As a teenager in the 1970s, Jeffrey Nix was in a car driving past the Muscogee County Jail when his father matter-of-factly mentioned that’s where his great-uncle Bartow was hanged for stealing horses.
“It stuck in my mind,” said Nix, now 56. “It got me curious. I wanted to find out more about this guy.”
So he started asking family members. The nicest response: “We don’t talk about him.”
Which only stoked his curiosity even more.
Fast-forward to 1995, when Nix finally gathered enough courage to pursue the truth. He went to the family’s cemetery off Buena Vista Road, wrote down the date of Bartow’s death at 34, Nov. 7, 1919, and visited the now-closed W.C. Bradley Memorial Library. He read on microfilm that day’s Columbus Ledger, then the city’s evening paper. The front-page, triple-deck headline blared:
“NIX PAYS THE DEATH PENALTY
For Double Murder in Muscogee County,
Dying on The Gallows This Afternoon”
Double murder? No wonder his relatives were mum about the black sheep of the family.
“Dad,” he thought, “you lied to me.”
Nix now offers parents this advice:
“If your kids ever get curious, tell them the truth,” he said. “Otherwise, they’re going to dig, and something’s going to pop out of the closet.”
Something like a book. Something like “Deranged Justice: The Law and Lunacy of Bartow Grover Nix” by Jeffery A. Nix, which Bygone Era Books published this month.
He wasn’t mad, Nix said, “just disappointed. Why hide it? You didn’t have nothing to do with it. Why hide it? The whole family lived under a shadow of the shame of that. And, by God, I knew there was two sides to every story, and this was no different.
“I had to dig. I had to. If you’ll pardon the pun, I dig it.”
That launched two decades of research. Nix, a 1977 graduate of Kendrick High School, had more time to devote to this project after he retired in 2005 from the Columbus Consolidated Government, where he was graphics supervisor.
Nix found the story behind the story. Bartow was convicted of two double murders 14 years apart:
▪ In 1903, at age 17, Bartow used a shotgun to kill a farmer, Jonathan Taylor Edwards, and his young-adult son, William Jefferson Edwards, during a years-long dispute over 17½ acres adjacent to his father’s property, near what now is the intersection of Buena Vista Road and Amber Drive in Columbus. Bartow was sentenced to life in prison, but Gov. Joseph Terrell granted him executive clemency four years later.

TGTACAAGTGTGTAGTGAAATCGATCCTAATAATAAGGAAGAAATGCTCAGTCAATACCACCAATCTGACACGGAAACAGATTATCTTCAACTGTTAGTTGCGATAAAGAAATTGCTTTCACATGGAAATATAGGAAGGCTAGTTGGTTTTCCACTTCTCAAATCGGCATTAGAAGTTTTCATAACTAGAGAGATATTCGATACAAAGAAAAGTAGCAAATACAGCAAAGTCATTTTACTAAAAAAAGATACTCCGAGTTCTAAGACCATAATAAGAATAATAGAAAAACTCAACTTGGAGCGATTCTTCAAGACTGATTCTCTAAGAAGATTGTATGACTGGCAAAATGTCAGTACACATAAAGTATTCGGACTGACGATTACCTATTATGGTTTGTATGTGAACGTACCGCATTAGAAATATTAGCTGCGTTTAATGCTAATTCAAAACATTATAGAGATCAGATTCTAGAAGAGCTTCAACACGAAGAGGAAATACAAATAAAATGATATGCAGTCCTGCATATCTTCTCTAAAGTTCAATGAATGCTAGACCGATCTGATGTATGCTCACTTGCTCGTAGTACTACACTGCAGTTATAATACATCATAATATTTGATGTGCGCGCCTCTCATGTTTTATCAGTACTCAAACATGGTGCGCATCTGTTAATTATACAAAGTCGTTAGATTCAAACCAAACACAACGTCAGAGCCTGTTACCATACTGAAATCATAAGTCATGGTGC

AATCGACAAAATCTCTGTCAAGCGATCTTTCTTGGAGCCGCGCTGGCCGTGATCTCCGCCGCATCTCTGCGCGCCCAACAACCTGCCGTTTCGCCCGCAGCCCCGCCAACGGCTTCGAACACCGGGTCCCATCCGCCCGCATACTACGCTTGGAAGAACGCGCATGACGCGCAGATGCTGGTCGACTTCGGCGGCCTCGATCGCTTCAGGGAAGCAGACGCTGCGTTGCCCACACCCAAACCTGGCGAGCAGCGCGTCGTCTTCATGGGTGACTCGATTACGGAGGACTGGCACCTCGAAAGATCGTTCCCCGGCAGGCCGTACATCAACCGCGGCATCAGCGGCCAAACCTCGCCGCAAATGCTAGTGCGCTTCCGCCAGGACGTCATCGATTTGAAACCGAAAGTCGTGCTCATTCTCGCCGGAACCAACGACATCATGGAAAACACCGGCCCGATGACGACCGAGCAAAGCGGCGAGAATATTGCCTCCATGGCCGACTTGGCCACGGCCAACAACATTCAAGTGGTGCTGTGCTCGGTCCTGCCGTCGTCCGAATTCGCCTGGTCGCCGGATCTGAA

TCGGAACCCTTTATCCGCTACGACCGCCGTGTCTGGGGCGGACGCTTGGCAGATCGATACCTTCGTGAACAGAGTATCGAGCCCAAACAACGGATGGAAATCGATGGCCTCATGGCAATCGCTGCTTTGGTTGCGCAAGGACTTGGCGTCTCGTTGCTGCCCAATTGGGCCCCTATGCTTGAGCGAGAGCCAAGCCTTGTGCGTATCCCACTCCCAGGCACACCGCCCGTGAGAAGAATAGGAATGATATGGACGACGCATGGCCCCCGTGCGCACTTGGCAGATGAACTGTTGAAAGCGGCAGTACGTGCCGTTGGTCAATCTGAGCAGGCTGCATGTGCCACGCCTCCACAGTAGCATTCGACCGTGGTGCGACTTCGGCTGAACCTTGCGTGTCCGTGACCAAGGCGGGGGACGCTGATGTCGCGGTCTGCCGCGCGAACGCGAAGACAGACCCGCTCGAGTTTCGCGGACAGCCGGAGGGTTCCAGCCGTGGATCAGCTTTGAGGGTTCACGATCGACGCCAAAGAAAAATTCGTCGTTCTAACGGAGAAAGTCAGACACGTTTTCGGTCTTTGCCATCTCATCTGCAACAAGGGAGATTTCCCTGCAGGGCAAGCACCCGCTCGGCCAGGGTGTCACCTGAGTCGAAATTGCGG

▪ Bartow didn’t receive the same grace the next time he needed a governor’s help. In 1917, at age 32, Bartow used a pistol to kill Charles Leslie “Les” Alexander and a hammer to kill Jesse Everidge, brother of Columbus alderman J.B. Everidge, over a bootlegging deal gone bad. Although affidavits from 12 officials, including the sheriff, warned that Bartow was in danger of being lynched, his request for a change of venue was denied. Despite being diagnosed with syphilis and the resulting mental and physical problems, the Georgia Supreme Court denied his appeal. And despite the state’s expert, Roger Swint, declaring Bartow “psychopathic” in a telegram to Gov. Hugh Dorsey, the official letter inexplicably never reached the governor, and the governor refused to intervene.
“Let me make myself very clear,” Nix said. “I’m not saying the man was a saint and should have been pardoned or nothing like that. I’m not saying that at all.”
What he is saying, Nix said, is that Bartow “was damned if he did and damned if he didn’t. He would have been dead anyway. I know they would have lynched him. It was the whole mentality at the time.”
Nix hired independent researcher Don Evans of Morrow, Ga., who lives about 2 miles from the state archives, to help him find the documents that were crucial for his book. In an email to Nix, Evans wrote:
“I have been doing research at the Archives for years, and as such have looked into a lot of different court cases. I personally have never seen a case history that includes this much documentation, especially the trial transcripts. It must have been a very important case, perhaps because of the mental health aspect. I look forward to reading it at my leisure once I get the copies.”
Daniel Willis, founder and owner of Denver-based Bygone Era Books, said this is “exactly the type” of story his company seeks: “well-researched historical works that might appeal to a more niche audience. Most publishers will not touch works that do not have a more general broad appeal to them. Since we are a very small press, we can tailor our promotions to accommodate these niche market titles.”
Bygone Era Books received more than 800 queries last year but chose only 16 to publish, Willis said, so Nix’s text proved among the most compelling.
“The amount of research he has put into this is phenomenal,” Willis said. “… It is clear he went to every original source available and did not just rely on Google searches.”
Bartow’s illness combined with the way his case was handled prompted Nix to use “Deranged Justice” as the title for his book. But what he discovered was more relief than frustration.
“It’s actually been a release for me,” he said. “Now that the cat’s out of the bag, the mystery is over with.”
The relatives who shushed his questions about Bartow now are deceased. “If they were still alive,” he said, “they would be hopping mad.”
How to buy the book
“Deranged Justice: The Law and Lunacy of Bartow Grover Nix” by Jeffrey A. Nix is a 329-page paperback available for $24.95 through the publisher at BygoneEraBooks.com and at all major retail book websites, such as Amazon.com and BarnesAndNoble.com. Copies also are on sale at Judy Bugs Books, 1033 Broadway, in Columbus.